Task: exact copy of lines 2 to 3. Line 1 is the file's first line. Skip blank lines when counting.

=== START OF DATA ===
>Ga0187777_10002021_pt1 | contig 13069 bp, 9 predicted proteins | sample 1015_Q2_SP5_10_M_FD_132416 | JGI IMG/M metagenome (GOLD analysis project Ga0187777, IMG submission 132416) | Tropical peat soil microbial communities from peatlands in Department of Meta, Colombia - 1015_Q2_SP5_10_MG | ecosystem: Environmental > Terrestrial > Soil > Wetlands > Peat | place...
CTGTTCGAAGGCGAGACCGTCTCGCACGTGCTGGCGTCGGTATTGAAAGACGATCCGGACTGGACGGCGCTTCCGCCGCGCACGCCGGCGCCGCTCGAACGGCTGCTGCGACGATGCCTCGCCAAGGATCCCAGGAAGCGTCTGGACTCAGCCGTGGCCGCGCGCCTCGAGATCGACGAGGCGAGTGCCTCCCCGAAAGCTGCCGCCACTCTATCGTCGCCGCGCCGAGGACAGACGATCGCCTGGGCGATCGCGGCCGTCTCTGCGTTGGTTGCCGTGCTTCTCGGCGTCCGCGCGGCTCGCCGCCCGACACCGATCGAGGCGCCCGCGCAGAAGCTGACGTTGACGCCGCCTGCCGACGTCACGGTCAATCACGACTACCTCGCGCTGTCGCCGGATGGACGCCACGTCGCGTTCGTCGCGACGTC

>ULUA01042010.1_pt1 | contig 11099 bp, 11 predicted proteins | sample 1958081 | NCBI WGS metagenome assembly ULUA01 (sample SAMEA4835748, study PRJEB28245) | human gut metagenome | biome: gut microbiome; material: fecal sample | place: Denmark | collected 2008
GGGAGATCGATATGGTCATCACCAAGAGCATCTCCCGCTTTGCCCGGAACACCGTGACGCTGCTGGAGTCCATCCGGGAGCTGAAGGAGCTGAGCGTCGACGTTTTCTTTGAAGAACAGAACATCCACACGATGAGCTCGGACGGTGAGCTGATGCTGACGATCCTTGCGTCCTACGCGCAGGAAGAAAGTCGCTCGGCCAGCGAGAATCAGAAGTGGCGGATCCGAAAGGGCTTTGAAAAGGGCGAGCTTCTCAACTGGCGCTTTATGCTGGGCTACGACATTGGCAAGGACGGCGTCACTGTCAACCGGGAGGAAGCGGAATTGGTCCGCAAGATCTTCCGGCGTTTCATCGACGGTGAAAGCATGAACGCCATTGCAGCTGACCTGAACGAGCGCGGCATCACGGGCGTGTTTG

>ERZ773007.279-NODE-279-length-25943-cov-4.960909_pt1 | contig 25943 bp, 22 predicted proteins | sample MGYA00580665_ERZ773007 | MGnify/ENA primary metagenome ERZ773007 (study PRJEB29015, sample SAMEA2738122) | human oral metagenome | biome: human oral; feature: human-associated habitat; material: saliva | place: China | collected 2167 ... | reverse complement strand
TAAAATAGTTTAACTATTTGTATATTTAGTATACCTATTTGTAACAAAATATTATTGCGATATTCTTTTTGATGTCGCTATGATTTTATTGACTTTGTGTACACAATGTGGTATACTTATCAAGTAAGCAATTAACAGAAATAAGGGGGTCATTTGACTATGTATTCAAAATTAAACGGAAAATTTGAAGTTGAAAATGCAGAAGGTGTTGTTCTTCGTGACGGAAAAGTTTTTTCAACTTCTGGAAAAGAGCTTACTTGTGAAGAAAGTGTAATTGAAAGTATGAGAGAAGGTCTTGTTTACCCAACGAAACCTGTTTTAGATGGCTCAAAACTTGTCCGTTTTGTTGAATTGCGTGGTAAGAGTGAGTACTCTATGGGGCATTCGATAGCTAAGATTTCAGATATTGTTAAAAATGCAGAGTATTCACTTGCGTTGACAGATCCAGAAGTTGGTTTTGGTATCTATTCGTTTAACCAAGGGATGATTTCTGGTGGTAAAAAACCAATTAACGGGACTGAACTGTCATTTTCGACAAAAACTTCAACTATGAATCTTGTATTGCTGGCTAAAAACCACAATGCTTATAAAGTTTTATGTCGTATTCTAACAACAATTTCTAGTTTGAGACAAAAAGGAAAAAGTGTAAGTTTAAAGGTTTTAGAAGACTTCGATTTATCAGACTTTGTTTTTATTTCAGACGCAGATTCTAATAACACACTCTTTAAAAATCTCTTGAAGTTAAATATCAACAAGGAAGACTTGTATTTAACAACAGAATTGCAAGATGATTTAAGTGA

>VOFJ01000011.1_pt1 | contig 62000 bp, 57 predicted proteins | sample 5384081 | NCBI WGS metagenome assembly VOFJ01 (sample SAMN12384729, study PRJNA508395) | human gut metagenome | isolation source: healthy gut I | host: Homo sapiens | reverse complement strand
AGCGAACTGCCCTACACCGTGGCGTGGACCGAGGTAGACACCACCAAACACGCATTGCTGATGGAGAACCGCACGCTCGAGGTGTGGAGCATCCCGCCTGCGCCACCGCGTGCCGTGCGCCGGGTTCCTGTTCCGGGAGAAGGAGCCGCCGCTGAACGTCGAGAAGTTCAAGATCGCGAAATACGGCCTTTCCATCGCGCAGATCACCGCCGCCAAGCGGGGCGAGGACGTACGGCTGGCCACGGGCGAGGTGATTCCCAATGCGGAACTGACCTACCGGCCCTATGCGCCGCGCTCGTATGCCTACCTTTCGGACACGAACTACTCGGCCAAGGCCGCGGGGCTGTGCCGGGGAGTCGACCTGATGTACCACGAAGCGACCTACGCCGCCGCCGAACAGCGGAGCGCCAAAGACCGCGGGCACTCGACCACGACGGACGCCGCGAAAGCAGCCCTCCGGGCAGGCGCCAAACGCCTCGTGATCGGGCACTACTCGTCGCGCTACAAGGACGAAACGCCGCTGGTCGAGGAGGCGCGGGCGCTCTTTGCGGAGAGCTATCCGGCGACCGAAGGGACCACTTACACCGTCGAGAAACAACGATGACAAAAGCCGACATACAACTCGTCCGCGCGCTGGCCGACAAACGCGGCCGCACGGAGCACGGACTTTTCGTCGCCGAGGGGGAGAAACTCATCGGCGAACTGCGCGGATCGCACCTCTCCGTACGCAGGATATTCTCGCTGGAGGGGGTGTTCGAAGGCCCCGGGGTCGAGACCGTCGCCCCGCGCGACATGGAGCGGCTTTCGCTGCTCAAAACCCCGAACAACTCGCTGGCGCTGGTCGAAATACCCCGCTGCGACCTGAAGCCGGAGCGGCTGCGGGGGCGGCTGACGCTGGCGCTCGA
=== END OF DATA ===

CTGTTCGAAGGCGAGACCGTCTCGCACGTGCTGGCGTCGGTATTGAAAGACGATCCGGACTGGACGGCGCTTCCGCCGCGCACGCCGGCGCCGCTCGAACGGCTGCTGCGACGATGCCTCGCCAAGGATCCCAGGAAGCGTCTGGACTCAGCCGTGGCCGCGCGCCTCGAGATCGACGAGGCGAGTGCCTCCCCGAAAGCTGCCGCCACTCTATCGTCGCCGCGCCGAGGACAGACGATCGCCTGGGCGATCGCGGCCGTCTCTGCGTTGGTTGCCGTGCTTCTCGGCGTCCGCGCGGCTCGCCGCCCGACACCGATCGAGGCGCCCGCGCAGAAGCTGACGTTGACGCCGCCTGCCGACGTCACGGTCAATCACGACTACCTCGCGCTGTCGCCGGATGGACGCCACGTCGCGTTCGTCGCGACGTC

>ULUA01042010.1_pt1 | contig 11099 bp, 11 predicted proteins | sample 1958081 | NCBI WGS metagenome assembly ULUA01 (sample SAMEA4835748, study PRJEB28245) | human gut metagenome | biome: gut microbiome; material: fecal sample | place: Denmark | collected 2008